Kobe Bryant portrait on special display at Smithsonians National Portrait Gallery

A portrait of the late Kobe Bryant is now on view at the Smithsonian’s National Portrait Gallery in Washington DC, as part of a special “In Memoriam” display.

The black-and-white image, which is part of the museum’s collection, is a photograph taken by Rick Chapman in 2007. In the poignant photo, Bryant’s right upper arm is on display, revealing a series of tattoos.

© 2007 Rick Chapman

“The robe’s right sleeve has been removed to reveal a large, two-part tattoo dedicate to Bryant’s wife, Vanessa. The tattoo combines her name, framed by a crown decorated with butterflies, and the inscription ‘Psalm XXVII,’ which begins, ‘The Lord is my light and my salvation; whom shall I fear?'” explained Gwendolyn DuBois Shaw, a senior historian at the National Portrait Gallery, in an email to CNN.

Chapman’s work can be seen in a number of collections throughout the United States including the LA County Museum, the Museum of Fine Arts Houston, the Fine Arts Museums of San Francisco, George Eastman House, and the private collection of Elton John.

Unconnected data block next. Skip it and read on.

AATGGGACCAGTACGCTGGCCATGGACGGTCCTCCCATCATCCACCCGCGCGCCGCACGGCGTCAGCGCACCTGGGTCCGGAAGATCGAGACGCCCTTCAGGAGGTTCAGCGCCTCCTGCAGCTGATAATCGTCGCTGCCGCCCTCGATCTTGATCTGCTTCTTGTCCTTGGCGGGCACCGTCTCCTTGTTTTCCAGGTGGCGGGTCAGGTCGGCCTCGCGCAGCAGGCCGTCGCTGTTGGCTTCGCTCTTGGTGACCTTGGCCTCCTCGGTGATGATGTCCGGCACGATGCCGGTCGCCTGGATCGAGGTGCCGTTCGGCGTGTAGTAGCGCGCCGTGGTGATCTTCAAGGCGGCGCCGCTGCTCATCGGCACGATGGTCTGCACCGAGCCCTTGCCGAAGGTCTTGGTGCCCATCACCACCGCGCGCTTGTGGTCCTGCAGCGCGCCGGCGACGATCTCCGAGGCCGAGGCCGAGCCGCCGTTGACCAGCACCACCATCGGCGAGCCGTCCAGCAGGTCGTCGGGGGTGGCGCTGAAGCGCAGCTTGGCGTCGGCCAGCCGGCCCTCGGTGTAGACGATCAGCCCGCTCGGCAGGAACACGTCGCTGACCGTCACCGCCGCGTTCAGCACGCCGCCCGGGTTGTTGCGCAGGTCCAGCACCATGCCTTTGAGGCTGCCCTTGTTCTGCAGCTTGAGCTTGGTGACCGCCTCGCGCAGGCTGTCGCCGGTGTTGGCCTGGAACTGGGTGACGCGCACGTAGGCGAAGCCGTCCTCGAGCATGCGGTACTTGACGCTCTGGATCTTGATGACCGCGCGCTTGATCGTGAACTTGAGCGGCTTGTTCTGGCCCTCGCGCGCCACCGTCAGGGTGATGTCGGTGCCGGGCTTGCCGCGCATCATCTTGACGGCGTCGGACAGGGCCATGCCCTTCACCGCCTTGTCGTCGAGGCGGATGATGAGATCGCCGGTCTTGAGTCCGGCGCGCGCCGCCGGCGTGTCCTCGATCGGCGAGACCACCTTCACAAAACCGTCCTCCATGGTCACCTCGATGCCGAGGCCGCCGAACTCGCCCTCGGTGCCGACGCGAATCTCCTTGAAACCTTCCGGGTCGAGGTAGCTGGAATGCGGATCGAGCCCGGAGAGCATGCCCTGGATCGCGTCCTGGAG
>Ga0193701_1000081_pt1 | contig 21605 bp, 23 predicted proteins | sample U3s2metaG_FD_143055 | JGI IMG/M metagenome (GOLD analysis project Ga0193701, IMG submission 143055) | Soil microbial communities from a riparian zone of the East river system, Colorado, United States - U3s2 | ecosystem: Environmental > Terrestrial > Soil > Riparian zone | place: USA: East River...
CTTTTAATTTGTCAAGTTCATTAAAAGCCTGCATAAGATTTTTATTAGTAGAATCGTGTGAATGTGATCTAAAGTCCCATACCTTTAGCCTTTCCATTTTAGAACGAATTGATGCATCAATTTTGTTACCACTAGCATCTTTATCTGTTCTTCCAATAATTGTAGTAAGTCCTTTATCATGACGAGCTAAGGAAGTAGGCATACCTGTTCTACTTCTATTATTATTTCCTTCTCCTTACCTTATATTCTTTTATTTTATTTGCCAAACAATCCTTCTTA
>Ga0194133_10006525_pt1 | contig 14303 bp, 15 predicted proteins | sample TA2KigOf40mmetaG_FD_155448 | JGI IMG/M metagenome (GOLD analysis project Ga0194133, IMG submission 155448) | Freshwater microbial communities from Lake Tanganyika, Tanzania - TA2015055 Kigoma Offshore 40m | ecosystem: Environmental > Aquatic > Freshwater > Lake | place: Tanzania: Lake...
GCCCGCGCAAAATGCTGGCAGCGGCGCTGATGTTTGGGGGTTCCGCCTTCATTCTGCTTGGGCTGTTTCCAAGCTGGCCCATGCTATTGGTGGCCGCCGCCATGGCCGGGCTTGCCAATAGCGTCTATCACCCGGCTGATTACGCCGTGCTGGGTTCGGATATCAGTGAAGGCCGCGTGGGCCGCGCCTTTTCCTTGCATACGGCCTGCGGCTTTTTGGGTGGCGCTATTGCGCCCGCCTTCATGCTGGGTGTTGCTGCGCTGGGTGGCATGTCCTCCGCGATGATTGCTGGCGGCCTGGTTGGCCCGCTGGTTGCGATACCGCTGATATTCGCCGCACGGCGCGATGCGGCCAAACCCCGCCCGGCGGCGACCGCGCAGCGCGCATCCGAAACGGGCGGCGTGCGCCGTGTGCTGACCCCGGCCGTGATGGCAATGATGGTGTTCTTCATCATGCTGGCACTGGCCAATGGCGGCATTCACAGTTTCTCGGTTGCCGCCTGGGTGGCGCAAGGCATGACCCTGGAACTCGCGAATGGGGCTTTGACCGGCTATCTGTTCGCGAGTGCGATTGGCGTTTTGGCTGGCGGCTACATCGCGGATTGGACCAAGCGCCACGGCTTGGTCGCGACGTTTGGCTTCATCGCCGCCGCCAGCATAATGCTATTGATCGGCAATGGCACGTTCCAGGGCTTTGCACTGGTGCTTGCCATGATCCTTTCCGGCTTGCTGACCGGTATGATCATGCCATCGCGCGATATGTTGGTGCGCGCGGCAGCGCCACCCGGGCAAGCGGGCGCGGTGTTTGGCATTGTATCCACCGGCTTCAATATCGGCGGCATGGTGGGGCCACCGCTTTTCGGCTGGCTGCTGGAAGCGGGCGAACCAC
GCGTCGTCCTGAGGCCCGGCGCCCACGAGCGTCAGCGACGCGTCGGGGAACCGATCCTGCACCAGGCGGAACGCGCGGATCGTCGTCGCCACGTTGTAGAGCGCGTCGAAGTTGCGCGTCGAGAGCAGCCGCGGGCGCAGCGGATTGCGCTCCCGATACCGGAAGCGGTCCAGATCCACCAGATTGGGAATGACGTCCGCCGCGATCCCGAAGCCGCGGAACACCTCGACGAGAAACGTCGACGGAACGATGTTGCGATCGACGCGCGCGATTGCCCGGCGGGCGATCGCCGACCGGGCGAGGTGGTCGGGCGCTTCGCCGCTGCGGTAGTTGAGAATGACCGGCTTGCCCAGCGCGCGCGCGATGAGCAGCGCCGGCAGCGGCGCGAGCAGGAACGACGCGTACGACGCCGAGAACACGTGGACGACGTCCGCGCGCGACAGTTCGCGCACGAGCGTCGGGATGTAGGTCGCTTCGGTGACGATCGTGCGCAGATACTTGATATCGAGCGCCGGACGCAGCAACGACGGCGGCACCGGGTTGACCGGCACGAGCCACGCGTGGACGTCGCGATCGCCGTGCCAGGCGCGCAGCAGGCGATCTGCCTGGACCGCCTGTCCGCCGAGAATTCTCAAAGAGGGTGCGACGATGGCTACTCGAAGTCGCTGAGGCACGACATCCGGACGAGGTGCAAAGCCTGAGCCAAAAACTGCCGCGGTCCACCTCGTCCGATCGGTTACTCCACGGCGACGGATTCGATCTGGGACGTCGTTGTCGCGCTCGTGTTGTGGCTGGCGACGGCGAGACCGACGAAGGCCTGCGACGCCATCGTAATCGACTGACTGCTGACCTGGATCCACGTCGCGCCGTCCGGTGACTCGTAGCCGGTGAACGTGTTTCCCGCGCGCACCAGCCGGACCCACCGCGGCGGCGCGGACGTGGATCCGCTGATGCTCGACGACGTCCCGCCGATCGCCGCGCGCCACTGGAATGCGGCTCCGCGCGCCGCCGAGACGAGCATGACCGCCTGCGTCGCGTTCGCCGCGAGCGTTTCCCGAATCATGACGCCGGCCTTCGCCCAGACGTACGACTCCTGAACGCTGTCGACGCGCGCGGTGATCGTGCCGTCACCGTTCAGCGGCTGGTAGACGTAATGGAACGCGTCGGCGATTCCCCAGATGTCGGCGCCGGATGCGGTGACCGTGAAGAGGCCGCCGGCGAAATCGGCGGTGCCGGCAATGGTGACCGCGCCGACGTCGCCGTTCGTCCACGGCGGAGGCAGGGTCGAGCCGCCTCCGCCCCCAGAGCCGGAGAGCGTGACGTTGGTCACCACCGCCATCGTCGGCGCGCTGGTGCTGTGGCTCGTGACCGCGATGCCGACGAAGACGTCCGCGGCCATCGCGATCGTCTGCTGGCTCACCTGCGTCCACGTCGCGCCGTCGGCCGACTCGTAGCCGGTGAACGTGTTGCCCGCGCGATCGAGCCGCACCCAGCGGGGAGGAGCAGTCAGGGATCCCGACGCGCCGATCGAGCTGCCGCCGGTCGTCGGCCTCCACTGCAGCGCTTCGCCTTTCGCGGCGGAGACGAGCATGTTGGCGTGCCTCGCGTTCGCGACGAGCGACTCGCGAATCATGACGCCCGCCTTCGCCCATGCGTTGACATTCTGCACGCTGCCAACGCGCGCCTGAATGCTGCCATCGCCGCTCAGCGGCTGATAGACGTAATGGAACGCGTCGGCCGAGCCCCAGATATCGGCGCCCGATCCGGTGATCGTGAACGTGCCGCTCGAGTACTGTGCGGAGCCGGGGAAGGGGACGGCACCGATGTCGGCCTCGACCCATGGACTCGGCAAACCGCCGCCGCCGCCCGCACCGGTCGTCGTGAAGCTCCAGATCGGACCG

This isn’t the first time the museum has paid tribute to sports star upon their passing. A portrait of the late baseball player Don Larsen, who died earlier this month, hung on the wall before Bryant.

Nearby, the Smithsonian’s National Museum of African American History & Culture, houses two artifacts relating to Bryant: a Los Angeles Lakers
uniform he wore during the 2008 NBA finals and a 2002
photograph of Bryant, taken in New York, by Walter Iooss.
In 2016, Bryant
tweeted in support of the then newly opened museum, saying: “Go. See. This. Museum. There is no greater testament to this country than the stories in this building. Honored to be a part of it.”
Bryant was among nine people, including his 13-year-old daughter Gianna,
killed on Sunday in a helicopter crash in Calabasas, California.